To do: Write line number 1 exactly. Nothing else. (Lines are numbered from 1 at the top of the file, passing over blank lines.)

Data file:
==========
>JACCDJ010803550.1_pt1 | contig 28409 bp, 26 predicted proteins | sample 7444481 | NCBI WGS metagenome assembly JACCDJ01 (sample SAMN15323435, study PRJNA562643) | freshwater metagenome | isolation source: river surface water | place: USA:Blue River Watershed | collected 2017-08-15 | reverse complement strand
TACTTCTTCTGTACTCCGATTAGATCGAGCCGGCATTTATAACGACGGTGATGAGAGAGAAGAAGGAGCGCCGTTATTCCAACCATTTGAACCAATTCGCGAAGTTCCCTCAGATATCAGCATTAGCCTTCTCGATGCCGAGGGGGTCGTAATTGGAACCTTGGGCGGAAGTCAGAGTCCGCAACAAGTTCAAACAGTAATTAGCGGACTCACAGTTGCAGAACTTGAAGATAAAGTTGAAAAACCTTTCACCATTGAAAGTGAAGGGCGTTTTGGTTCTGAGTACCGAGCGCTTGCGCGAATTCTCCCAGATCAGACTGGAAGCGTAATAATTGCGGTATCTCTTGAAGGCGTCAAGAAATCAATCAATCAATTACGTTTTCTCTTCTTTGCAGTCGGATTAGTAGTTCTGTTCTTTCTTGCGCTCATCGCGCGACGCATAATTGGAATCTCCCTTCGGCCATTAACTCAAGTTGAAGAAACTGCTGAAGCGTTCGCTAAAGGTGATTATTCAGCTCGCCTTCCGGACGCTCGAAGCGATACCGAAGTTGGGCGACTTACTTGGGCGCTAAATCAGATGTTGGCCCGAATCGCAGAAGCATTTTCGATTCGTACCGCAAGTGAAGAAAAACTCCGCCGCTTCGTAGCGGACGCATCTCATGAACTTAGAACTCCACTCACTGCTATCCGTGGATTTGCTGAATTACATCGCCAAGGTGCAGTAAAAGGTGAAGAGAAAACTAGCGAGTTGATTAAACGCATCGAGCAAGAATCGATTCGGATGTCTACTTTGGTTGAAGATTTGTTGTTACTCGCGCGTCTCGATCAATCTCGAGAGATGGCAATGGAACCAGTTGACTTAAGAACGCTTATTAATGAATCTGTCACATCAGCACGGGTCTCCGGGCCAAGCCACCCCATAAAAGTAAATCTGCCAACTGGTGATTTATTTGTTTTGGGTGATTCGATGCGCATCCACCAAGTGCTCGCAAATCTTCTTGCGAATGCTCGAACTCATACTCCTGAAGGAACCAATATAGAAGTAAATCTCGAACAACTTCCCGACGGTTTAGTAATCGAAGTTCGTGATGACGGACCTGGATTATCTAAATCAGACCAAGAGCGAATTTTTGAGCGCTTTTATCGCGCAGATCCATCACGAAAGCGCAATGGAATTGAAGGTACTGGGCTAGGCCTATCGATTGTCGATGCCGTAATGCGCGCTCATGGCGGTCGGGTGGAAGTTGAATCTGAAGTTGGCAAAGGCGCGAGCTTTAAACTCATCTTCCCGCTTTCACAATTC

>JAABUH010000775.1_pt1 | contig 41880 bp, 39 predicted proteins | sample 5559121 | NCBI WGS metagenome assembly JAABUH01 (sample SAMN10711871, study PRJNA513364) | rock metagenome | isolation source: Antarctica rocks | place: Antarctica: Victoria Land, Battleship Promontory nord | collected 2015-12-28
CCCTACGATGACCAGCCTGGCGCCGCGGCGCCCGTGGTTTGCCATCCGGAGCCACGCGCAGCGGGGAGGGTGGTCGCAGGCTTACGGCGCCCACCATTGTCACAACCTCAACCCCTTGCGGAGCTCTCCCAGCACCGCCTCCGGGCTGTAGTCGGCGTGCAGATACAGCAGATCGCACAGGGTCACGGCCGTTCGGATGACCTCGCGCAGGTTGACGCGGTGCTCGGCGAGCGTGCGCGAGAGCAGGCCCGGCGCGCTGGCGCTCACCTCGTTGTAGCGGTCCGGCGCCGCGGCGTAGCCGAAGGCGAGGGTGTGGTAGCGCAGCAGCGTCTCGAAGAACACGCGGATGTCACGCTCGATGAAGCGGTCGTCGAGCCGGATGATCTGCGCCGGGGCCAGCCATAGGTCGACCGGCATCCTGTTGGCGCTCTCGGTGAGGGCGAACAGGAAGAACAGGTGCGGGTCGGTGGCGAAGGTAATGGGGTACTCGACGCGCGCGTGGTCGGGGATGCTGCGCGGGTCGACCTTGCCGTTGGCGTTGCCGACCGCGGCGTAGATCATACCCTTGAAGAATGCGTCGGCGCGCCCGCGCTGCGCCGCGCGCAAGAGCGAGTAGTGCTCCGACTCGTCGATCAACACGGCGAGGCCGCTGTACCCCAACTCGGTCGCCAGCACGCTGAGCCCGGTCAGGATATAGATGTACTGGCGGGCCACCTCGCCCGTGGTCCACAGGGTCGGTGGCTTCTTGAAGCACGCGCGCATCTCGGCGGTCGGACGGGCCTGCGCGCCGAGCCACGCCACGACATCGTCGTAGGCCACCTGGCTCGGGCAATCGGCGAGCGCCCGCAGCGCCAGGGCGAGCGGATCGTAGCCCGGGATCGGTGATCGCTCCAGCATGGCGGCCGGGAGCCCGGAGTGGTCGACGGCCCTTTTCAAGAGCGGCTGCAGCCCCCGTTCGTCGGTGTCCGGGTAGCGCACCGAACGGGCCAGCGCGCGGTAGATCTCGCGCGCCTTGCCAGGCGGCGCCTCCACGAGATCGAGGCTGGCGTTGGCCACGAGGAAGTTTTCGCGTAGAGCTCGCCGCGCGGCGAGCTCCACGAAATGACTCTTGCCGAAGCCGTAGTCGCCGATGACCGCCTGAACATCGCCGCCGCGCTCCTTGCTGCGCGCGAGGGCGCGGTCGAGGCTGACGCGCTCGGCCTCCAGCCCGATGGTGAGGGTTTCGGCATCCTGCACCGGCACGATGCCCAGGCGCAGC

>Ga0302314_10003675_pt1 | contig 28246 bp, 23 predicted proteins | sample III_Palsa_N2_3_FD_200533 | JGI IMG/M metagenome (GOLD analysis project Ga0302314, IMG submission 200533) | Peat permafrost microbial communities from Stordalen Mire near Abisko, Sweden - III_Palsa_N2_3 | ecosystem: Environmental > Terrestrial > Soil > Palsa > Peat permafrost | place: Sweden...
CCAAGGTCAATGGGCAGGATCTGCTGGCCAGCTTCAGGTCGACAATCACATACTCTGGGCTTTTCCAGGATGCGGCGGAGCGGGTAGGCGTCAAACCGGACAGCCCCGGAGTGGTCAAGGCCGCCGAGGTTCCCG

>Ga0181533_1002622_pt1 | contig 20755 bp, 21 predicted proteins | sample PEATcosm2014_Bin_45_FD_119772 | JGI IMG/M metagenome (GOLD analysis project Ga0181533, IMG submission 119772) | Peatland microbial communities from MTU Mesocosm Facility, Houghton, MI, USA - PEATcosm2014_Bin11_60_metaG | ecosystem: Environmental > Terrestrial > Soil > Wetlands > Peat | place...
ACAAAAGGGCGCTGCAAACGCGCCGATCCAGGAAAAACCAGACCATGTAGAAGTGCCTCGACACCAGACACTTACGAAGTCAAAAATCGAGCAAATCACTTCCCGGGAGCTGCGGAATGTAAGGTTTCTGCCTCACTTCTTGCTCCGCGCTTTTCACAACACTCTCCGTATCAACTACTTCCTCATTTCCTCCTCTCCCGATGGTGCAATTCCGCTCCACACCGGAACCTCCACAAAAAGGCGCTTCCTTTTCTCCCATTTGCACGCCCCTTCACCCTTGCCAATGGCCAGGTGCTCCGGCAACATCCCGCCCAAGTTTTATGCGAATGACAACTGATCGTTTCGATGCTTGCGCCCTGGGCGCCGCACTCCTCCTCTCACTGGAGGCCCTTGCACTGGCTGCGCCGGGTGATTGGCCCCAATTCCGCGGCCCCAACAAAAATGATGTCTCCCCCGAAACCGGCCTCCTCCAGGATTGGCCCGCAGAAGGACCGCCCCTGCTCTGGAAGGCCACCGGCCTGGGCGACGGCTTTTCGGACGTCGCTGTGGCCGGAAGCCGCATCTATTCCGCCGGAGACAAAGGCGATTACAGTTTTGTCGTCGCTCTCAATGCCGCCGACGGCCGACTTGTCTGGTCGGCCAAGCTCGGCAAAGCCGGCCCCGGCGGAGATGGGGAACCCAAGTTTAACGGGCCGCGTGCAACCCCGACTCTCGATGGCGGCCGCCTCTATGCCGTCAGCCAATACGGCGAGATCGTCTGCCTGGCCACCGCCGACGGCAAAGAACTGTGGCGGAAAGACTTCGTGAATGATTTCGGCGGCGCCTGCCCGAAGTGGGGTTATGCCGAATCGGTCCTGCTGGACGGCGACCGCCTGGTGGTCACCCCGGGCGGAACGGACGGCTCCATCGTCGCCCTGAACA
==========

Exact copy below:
>JACCDJ010803550.1_pt1 | contig 28409 bp, 26 predicted proteins | sample 7444481 | NCBI WGS metagenome assembly JACCDJ01 (sample SAMN15323435, study PRJNA562643) | freshwater metagenome | isolation source: river surface water | place: USA:Blue River Watershed | collected 2017-08-15 | reverse complement strand